It probably has to do with two things. First I'm not a big conference-go'er to begin with. I know conferences are a great way to get a glimpse at all kinds of technology and -more importantly- are about the best way to improve your network, but somehow I prefer learning a new technology by working with it. And networking... well, that's not really my thing.

The second reason I never attended JavaOne must be the distance. Coming from Europe, it's really quite a journey to attend a conference on the other side of the pond. It's not just the journey itself, but it's also all the arrangements you have to make. Including getting my employer to pay for the trip, because -let's face it- these things aren't cheap.

So once again I didn't get to see the keynote and the introduction of new cool Java-based technology. And once again I didn't get to see the winner in the T-shirt hurling contest. But then again, neither did anyone else because the T-shirt hurling was canceled this year.

Tuesday, May 8, 2007

Driving VMWare

I'm currently working on a project that consists of multiple subsystems. Integrating those subsystems is normally a matter of getting the installer for each and then running them on a machine that has been prepared to have all prerequisites. It's not really a lot of work, although it can be a bit cumbersome at times.

But since we build installers only once per week, we also only get one such integration build per week. And for some of the stuff I'm working with that just isn't good enough.

So I decided to do something about it and see if I could create a nightly integration build. Luckily we already run quite some unit tests every night and -as it happens- one of the teams is using VMWare as the basis of their unit tests in a way I hadn't seen before.

The team has a VMWare image with a snapshot just after they installed all the prerequisites on it. Every night, they revert the VMWare image to that snapshot and then install the software on it through a combination of NAnt files, batch files and custom made executables.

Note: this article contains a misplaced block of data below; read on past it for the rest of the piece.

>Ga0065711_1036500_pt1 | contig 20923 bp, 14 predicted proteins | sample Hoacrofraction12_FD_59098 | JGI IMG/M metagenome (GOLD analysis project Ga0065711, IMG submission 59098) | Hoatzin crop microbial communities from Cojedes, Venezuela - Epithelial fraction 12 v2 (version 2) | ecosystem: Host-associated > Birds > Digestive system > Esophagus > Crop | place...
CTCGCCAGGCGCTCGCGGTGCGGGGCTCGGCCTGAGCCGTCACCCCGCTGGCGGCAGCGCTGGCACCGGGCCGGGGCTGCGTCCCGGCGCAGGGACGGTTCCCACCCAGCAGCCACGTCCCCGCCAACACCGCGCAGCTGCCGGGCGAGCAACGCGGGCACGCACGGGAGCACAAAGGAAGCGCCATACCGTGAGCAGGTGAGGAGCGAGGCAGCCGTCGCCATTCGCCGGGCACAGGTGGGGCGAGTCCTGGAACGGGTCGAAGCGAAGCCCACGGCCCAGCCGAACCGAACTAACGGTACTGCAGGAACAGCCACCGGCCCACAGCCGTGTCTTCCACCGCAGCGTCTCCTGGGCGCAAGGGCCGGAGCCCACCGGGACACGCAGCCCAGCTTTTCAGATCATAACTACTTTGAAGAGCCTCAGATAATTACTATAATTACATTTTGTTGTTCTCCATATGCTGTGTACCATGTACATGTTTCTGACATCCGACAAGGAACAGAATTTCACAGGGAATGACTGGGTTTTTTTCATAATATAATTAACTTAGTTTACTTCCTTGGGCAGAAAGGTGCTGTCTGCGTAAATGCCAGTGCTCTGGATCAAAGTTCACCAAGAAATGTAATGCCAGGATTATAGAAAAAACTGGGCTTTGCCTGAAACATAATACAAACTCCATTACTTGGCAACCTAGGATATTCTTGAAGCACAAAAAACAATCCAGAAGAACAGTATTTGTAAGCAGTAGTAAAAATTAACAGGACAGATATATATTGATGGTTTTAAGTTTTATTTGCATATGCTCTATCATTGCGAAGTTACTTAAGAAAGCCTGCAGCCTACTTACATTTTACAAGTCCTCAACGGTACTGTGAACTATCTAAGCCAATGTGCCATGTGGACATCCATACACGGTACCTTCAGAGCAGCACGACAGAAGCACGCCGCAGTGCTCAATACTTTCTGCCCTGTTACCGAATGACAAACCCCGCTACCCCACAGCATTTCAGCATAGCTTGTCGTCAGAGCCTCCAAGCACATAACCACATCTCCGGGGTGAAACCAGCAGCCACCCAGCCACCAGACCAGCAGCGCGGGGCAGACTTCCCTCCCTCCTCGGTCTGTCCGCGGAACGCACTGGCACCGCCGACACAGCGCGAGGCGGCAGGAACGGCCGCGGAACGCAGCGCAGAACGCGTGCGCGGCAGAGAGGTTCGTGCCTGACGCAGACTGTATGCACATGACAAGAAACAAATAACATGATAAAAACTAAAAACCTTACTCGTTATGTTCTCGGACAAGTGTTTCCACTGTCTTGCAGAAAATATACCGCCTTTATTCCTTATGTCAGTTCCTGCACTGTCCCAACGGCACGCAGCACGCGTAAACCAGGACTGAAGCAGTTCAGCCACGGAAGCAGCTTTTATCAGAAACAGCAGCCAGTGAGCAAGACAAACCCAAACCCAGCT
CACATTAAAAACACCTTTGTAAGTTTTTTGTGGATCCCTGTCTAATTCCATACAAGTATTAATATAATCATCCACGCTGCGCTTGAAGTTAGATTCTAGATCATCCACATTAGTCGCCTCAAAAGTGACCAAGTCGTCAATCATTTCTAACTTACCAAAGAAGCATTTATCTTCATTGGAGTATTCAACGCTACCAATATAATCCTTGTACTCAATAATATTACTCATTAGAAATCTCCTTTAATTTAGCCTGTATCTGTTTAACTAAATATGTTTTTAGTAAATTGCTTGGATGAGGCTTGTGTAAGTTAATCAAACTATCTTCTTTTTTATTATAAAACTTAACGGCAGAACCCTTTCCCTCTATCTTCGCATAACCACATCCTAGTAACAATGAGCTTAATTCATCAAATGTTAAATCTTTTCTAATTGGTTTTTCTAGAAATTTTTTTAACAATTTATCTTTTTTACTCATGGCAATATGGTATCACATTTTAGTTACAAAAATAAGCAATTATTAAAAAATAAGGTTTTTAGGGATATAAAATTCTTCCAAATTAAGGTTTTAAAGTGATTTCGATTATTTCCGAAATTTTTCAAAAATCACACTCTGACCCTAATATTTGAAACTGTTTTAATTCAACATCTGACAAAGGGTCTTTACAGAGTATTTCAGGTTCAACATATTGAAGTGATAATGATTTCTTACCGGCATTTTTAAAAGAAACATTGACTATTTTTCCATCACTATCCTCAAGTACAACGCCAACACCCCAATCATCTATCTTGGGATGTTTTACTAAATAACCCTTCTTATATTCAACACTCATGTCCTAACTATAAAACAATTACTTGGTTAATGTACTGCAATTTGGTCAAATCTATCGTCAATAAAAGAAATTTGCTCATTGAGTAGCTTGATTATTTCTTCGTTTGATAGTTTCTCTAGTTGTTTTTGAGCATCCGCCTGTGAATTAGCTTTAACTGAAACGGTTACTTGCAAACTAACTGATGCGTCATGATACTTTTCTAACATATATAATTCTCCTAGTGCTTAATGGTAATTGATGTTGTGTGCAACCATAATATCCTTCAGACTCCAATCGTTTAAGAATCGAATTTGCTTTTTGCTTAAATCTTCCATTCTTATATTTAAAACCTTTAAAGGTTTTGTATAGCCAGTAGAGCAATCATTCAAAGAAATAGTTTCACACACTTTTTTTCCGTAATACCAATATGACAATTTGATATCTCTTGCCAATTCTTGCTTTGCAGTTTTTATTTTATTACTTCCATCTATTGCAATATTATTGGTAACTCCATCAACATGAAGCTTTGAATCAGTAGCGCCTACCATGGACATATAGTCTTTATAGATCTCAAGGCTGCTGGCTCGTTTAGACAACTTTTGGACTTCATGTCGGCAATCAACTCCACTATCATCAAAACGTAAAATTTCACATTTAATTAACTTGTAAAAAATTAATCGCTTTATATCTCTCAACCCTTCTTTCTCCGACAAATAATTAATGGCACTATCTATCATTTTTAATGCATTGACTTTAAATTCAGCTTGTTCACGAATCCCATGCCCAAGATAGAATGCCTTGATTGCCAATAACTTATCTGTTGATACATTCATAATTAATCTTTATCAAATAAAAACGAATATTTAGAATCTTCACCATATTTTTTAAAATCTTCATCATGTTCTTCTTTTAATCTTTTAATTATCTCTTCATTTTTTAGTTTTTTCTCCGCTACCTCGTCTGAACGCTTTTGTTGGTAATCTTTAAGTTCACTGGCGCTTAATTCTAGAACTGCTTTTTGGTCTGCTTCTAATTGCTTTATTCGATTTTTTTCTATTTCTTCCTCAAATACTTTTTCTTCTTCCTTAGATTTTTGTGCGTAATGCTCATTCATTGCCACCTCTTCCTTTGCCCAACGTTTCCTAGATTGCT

The key to installing the software without security issues is to have it run on the VMWare image itself, which is accomplished by using the wonderful psexec tool. Using psexec allows you to start a process on remote machine. Or a remote virtual machine in our case.

So the main NAnt file conists of this first instruction:

  • <exec program="vmrun" append="true" commandline="reverttosnapshot &quot;${vmware.image.file}"" />
Which reverts the VMWare image to its snapshot.

And then many of these instructions:
  • <exec program="psexec.exe" basedir="${pstools.dir}" commandline="\\${} -u ${runas.username} -p ${runas.password} -i nant -logger:NAnt.Core.XmlLogger -f:"${}\" -D:database.type=mssql${}" />
I think you'll agree that this isn't the most readable NAnt instruction ever seen. But it basically starts NAnt on the remote (virtual) machine with a .build file that is on the (physical) host machine. All the -D arguments just tell the .build file what to do on which machine.

After a bunch of these psexec commands, we tell the virtual machine to reboot:
  • <exec program="psshutdown.exe" basedir="${pstools.dir}" commandline="-r -t 10 -f \\${}" />
And voila, we have a fresh nightly build ready for testing.

I'm pretty sure we could also have accomplished that last step through some of VMWare's tools, but -like pretty much all sysinternals tools- psshutdown just happens to be part of our standard tool belt.

Now all that is left to do is run an automatic sysprep on the fresh build, so that multiple people can start it without getting into each others way.

Friday, May 4, 2007

My simple spam monitor

GMail has a very good spam filter. So good in fact, that I switched over my personal email domain to Google's hosted mail solution just to benefit from their spam filter.

GMail keeps mail marked as spam around for 30 days, so you can occasionally check it for "false positives" (emails that were marked as spam, but are in fact not spam).

I used to check the spam box every day and then immediately emptied it. One reason to do so, was the fact that you're greeted by a cute "Hooray, no spam here!" message if there are no spam messages.

Nowadays I hardly ever check the spam box, because the filter has proven itself quite reliable. But since I stopped checking the spam for false positives, I also never clean my spam box anymore. The spam keeps accumulating until GMail throws it away automatically after 30 days.

As it turns out, this box is now a very handy spam monitor. It allows me to quickly see the spam volume for the last 30 days. A few weeks ago it reached a high of just over 1200 messages and currently it's at about 960. So spam is on the fall. Unfortunately most likely it will rise from its ashes in a few weeks. I will know it when that happens, but thanks to the GMail spam filter I will not be bothered by it.